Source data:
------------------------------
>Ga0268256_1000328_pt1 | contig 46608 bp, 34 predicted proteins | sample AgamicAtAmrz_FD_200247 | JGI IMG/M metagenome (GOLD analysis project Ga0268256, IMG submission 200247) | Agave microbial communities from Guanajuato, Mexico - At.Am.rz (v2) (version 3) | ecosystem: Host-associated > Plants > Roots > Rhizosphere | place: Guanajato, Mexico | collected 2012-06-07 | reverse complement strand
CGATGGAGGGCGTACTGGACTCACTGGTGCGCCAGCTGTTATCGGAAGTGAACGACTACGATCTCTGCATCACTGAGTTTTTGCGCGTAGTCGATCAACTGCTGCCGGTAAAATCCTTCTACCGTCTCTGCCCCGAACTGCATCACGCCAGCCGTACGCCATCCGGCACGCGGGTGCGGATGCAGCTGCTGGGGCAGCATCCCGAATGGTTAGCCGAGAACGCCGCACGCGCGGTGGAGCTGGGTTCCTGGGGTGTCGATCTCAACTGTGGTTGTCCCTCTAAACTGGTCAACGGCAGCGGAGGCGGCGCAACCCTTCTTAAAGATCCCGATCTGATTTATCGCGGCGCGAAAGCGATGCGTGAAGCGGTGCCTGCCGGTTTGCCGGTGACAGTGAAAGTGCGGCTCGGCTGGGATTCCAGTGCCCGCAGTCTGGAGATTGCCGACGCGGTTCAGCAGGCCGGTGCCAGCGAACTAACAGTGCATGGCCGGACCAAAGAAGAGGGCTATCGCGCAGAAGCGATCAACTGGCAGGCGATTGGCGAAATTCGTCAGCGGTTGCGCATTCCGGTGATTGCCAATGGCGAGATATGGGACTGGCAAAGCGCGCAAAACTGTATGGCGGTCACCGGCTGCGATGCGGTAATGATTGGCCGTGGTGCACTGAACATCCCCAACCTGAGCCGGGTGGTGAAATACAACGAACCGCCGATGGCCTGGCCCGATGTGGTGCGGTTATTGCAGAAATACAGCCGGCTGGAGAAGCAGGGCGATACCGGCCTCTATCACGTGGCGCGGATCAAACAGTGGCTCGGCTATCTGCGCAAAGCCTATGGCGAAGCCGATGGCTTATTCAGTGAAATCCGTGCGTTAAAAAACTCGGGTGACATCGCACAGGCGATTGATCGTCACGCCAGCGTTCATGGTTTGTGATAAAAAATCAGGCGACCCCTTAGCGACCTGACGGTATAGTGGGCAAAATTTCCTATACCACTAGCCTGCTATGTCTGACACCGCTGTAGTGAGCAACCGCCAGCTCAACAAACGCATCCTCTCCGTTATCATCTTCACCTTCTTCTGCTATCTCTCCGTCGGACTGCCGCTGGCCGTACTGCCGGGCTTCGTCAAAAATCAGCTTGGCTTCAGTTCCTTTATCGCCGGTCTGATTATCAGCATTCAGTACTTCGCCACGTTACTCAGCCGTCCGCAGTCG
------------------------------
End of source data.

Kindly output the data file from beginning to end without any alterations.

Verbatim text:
>Ga0268256_1000328_pt1 | contig 46608 bp, 34 predicted proteins | sample AgamicAtAmrz_FD_200247 | JGI IMG/M metagenome (GOLD analysis project Ga0268256, IMG submission 200247) | Agave microbial communities from Guanajuato, Mexico - At.Am.rz (v2) (version 3) | ecosystem: Host-associated > Plants > Roots > Rhizosphere | place: Guanajato, Mexico | collected 2012-06-07 | reverse complement strand
CGATGGAGGGCGTACTGGACTCACTGGTGCGCCAGCTGTTATCGGAAGTGAACGACTACGATCTCTGCATCACTGAGTTTTTGCGCGTAGTCGATCAACTGCTGCCGGTAAAATCCTTCTACCGTCTCTGCCCCGAACTGCATCACGCCAGCCGTACGCCATCCGGCACGCGGGTGCGGATGCAGCTGCTGGGGCAGCATCCCGAATGGTTAGCCGAGAACGCCGCACGCGCGGTGGAGCTGGGTTCCTGGGGTGTCGATCTCAACTGTGGTTGTCCCTCTAAACTGGTCAACGGCAGCGGAGGCGGCGCAACCCTTCTTAAAGATCCCGATCTGATTTATCGCGGCGCGAAAGCGATGCGTGAAGCGGTGCCTGCCGGTTTGCCGGTGACAGTGAAAGTGCGGCTCGGCTGGGATTCCAGTGCCCGCAGTCTGGAGATTGCCGACGCGGTTCAGCAGGCCGGTGCCAGCGAACTAACAGTGCATGGCCGGACCAAAGAAGAGGGCTATCGCGCAGAAGCGATCAACTGGCAGGCGATTGGCGAAATTCGTCAGCGGTTGCGCATTCCGGTGATTGCCAATGGCGAGATATGGGACTGGCAAAGCGCGCAAAACTGTATGGCGGTCACCGGCTGCGATGCGGTAATGATTGGCCGTGGTGCACTGAACATCCCCAACCTGAGCCGGGTGGTGAAATACAACGAACCGCCGATGGCCTGGCCCGATGTGGTGCGGTTATTGCAGAAATACAGCCGGCTGGAGAAGCAGGGCGATACCGGCCTCTATCACGTGGCGCGGATCAAACAGTGGCTCGGCTATCTGCGCAAAGCCTATGGCGAAGCCGATGGCTTATTCAGTGAAATCCGTGCGTTAAAAAACTCGGGTGACATCGCACAGGCGATTGATCGTCACGCCAGCGTTCATGGTTTGTGATAAAAAATCAGGCGACCCCTTAGCGACCTGACGGTATAGTGGGCAAAATTTCCTATACCACTAGCCTGCTATGTCTGACACCGCTGTAGTGAGCAACCGCCAGCTCAACAAACGCATCCTCTCCGTTATCATCTTCACCTTCTTCTGCTATCTCTCCGTCGGACTGCCGCTGGCCGTACTGCCGGGCTTCGTCAAAAATCAGCTTGGCTTCAGTTCCTTTATCGCCGGTCTGATTATCAGCATTCAGTACTTCGCCACGTTACTCAGCCGTCCGCAGTCG